See also: Obligation

English edit

 
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Etymology edit

From Middle English obligacioun, from Old French obligacion, from Latin obligatio, obligationem, from obligatum (past participle of obligare), from ob- (to) + ligare (to bind), from Proto-Indo-European *leyǵ- (to bind).

Pronunciation edit

Noun edit

obligation (countable and uncountable, plural obligations)

  1. The act of binding oneself by a social, legal, or moral tie to someone.
  2. A social, legal, or moral requirement, duty, contract, or promise that compels someone to follow or avoid a particular course of action.
    I feel I'm under obligation to attend my sister's wedding, even though we have a very frosty relationship.
    • 2021 January 5, J. Michael Luttig, Twitter[1], archived from the original on 05 January 2021; republished as Washington Post[2], 2021 January 5:
      The only responsibility and power of the Vice President under the Constitution is to faithfully count the electoral college votes as they have been cast.
      The Constitution does not empower the Vice President to alter in any way the votes that have been cast, either by rejecting certain of them or otherwise.
      How the Vice President discharges this constitutional obligation is not a question of his loyalty to the President any more than it would be a test of a President’s loyalty to his Vice President
      whether the President assented to the impeachment and prosecution of his Vice President for the commission of high crimes while in office.
      No President and no Vice President would—or should—consider either event as a test of political loyalty of one to the other.
      And if either did, he would have to accept that political loyalty must yield to constitutional obligation.
      Neither the President nor the Vice President has any higher loyalty than to the Constitution.
  3. A course of action imposed by society, law, or conscience by which someone is bound or restricted.
  4. (law) A legal agreement stipulating a specified action or forbearance by a party to the agreement; the document containing such agreement.
    • December 19 1668, James Dalrymple, “Mr.Alexander Seaton contra Menzies”, in The Deciſions of the Lords of Council & Seſſion[3], Edinburgh, published 1683, page 575:
      The Pupil after his Pupillarity, had granted a Diſcharge to one of the Co-tutors, which did extinguiſh the whole Debt of that Co-tutor, and conſequently of all the reſt, they being all correi debendi, lyable by one individual Obligation, which cannot be Diſcharged as to one, and ſtand as to all the reſt.
  5. (countable) Reason for being obliged to, that is, grateful for, something.
    • 1927, Havelock Ellis, chapter 2, in Studies in the Psychology of Sex:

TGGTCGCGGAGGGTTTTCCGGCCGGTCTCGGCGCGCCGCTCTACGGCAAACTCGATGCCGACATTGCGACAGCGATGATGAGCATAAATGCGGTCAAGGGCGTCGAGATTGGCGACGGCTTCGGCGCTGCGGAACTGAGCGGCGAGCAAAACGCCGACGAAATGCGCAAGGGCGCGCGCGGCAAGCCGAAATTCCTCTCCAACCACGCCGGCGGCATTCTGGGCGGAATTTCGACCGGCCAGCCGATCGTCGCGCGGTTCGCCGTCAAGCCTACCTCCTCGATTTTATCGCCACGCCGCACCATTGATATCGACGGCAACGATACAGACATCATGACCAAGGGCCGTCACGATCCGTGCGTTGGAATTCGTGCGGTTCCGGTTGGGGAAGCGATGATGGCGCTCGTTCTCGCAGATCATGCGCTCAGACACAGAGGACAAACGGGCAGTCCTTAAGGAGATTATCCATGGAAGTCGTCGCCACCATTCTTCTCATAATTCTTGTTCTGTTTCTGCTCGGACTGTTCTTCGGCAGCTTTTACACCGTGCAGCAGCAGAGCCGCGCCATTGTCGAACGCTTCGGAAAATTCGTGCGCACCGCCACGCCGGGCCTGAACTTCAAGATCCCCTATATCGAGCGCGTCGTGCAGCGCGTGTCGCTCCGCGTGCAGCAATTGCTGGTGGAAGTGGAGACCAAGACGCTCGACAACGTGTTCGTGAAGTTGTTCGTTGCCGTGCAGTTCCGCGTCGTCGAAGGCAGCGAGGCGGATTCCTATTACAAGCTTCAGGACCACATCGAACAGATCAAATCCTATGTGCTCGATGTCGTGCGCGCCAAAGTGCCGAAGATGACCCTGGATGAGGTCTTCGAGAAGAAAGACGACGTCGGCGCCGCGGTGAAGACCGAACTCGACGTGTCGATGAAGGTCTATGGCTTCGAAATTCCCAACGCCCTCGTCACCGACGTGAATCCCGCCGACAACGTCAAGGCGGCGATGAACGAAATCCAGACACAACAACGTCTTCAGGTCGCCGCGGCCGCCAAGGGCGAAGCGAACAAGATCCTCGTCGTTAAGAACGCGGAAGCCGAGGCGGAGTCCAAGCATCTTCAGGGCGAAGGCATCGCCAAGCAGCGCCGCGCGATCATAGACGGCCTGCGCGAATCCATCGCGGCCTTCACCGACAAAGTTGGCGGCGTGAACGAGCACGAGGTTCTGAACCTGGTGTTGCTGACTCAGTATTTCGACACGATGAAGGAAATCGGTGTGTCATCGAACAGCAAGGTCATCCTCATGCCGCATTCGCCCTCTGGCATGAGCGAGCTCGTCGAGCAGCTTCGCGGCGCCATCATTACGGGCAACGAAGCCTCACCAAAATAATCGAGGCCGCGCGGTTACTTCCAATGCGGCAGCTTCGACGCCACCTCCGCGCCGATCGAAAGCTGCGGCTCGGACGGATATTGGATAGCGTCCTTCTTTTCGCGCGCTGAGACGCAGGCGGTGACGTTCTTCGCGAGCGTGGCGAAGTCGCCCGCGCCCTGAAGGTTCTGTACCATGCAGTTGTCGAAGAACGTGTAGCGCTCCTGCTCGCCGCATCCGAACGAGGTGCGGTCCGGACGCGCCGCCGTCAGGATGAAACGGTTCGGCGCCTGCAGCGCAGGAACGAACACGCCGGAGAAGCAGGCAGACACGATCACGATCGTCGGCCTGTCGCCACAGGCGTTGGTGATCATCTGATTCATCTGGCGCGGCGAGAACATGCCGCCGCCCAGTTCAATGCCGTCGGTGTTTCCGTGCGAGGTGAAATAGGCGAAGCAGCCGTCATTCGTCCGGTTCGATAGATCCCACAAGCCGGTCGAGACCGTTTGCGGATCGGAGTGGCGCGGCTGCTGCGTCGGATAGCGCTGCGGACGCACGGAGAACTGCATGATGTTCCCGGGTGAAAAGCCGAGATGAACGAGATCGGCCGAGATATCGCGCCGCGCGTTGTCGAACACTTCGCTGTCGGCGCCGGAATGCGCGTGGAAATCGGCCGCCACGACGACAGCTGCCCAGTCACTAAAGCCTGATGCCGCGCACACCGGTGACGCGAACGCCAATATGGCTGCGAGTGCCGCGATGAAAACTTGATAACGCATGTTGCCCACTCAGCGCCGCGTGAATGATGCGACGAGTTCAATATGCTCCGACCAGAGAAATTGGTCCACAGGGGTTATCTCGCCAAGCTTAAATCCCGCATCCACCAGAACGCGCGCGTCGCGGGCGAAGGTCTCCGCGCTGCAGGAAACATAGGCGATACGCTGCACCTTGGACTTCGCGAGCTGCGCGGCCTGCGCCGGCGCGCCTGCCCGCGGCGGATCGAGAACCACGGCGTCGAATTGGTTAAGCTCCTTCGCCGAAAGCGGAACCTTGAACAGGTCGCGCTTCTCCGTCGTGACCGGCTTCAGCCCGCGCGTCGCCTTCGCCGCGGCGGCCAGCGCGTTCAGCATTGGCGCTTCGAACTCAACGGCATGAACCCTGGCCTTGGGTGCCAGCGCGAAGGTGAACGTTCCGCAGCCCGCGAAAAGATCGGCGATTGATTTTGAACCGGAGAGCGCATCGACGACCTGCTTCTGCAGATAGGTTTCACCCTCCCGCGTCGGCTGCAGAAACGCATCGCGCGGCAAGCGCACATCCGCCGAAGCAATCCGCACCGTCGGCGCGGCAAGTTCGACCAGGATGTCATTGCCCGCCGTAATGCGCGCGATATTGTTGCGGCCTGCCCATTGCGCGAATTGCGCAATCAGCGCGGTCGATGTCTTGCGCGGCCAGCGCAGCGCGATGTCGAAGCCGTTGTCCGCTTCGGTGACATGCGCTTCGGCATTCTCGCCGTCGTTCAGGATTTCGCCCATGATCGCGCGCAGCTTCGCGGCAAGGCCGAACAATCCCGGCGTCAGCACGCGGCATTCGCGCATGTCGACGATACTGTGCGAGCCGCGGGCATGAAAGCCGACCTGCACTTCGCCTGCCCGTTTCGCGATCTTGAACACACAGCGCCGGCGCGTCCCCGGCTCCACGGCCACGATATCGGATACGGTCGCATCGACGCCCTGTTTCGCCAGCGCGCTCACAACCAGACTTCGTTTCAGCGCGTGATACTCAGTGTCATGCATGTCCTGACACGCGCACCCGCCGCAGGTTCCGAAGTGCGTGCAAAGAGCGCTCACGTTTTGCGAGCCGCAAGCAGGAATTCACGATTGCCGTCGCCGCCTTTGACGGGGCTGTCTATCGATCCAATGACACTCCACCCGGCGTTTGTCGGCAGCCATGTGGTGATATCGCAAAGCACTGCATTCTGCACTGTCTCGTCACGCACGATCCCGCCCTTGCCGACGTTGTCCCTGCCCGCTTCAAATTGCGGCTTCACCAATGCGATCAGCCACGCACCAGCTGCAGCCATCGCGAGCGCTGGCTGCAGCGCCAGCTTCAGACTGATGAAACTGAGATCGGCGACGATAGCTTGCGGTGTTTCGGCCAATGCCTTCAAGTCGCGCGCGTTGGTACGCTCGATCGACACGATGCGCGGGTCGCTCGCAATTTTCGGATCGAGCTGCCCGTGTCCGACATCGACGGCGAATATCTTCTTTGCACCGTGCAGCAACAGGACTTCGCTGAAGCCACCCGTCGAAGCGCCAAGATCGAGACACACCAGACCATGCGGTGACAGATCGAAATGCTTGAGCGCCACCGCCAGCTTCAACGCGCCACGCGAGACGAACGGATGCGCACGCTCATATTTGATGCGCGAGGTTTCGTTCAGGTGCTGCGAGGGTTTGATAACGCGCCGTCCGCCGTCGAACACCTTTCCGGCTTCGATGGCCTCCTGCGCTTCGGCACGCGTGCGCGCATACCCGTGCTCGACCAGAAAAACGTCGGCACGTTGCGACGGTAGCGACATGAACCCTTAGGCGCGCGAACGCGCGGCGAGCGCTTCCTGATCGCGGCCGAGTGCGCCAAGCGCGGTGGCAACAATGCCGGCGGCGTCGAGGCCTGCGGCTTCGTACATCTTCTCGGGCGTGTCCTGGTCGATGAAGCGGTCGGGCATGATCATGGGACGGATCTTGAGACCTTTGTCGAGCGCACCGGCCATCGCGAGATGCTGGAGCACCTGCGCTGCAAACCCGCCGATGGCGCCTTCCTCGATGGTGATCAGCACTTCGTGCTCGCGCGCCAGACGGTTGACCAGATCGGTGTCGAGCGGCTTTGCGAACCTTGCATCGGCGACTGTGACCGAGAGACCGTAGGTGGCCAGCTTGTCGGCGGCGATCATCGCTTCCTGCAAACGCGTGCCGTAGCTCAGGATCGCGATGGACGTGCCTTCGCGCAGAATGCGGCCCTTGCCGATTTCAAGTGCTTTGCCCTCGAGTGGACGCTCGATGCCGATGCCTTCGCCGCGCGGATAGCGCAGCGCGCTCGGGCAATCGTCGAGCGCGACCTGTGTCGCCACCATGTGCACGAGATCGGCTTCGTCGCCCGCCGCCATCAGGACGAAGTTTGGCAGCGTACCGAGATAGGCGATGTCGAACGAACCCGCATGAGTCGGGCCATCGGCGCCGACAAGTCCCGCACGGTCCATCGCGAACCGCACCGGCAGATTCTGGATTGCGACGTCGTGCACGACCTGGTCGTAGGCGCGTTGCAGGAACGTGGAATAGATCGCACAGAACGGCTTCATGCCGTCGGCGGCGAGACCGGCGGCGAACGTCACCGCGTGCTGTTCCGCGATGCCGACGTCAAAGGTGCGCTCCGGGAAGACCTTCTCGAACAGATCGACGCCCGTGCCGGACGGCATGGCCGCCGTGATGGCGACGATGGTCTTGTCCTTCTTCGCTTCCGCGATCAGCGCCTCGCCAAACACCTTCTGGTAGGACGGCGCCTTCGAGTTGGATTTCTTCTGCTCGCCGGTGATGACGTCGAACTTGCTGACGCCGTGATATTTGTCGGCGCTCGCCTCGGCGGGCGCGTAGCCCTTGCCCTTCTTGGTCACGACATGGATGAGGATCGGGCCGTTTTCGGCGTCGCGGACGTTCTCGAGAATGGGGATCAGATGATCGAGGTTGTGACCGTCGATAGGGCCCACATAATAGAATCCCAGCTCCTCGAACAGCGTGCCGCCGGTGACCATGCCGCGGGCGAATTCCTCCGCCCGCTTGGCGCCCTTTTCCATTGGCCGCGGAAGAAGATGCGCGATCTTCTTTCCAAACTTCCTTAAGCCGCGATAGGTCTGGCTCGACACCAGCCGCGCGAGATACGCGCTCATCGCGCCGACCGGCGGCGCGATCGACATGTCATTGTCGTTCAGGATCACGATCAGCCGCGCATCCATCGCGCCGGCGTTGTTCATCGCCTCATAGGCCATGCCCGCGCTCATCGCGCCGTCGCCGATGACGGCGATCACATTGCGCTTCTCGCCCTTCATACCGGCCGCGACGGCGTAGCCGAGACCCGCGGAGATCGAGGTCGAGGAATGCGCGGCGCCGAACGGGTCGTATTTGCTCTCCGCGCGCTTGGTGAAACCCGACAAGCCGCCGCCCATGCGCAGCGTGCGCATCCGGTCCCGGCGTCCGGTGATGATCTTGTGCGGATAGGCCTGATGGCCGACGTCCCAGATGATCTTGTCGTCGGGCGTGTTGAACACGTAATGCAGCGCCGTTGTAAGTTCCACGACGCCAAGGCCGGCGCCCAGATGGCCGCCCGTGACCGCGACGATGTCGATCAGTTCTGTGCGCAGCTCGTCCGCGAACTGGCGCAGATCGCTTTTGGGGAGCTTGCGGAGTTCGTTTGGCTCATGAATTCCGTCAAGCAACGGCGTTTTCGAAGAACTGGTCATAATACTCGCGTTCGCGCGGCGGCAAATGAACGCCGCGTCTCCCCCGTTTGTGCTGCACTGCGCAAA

I am indebted to several friends for notes, observations, and correspondence on this subject, more especially to one, referred to as "Z.," and to another as "Q.," who have obtained a considerable number of reliable histories for me, and have also supplied many valuable notes [...]. Other obligations are mentioned in the text.

Synonyms edit

  • (the act of binding oneself by a social, legal, or moral tie to someone): commitment
  • (requirement, duty, contract or promise): duty

Antonyms edit

  • (requirement, duty, contract or promise): right

Derived terms edit

Related terms edit

Collocations edit

Translations edit

The translations below need to be checked and inserted above into the appropriate translation tables. See instructions at Wiktionary:Entry layout § Translations.

French edit

Etymology edit

Borrowed from Latin obligātiōnem, from the verb obligō (tie together).

Pronunciation edit

  • IPA(key): /ɔ.bli.ɡa.sjɔ̃/
  • (file)

Noun edit

obligation f (plural obligations)

  1. obligation
  2. (finance) bond
    • (Can we date this quote?), Entreprises Intuit Canada ULC, Logiciel d’impôt en ligne TurboImpôt 2022-2023 | Produire votre déclaration en ligne[4]:
      Revenus et dépenses d’actions, d’obligations et de cryptomonnaies
      Covers income and expenses from stocks, bonds, and cryptocurrency

Derived terms edit

Related terms edit

Further reading edit

Middle English edit

Noun edit

obligation

  1. Alternative form of obligacioun

Swedish edit

Etymology edit

Derived from Latin obligātiō.

Noun edit

obligation c

  1. (government) bond

Declension edit

Declension of obligation 
Singular Plural
Indefinite Definite Indefinite Definite
Nominative obligation obligationen obligationer obligationerna
Genitive obligations obligationens obligationers obligationernas

Further reading edit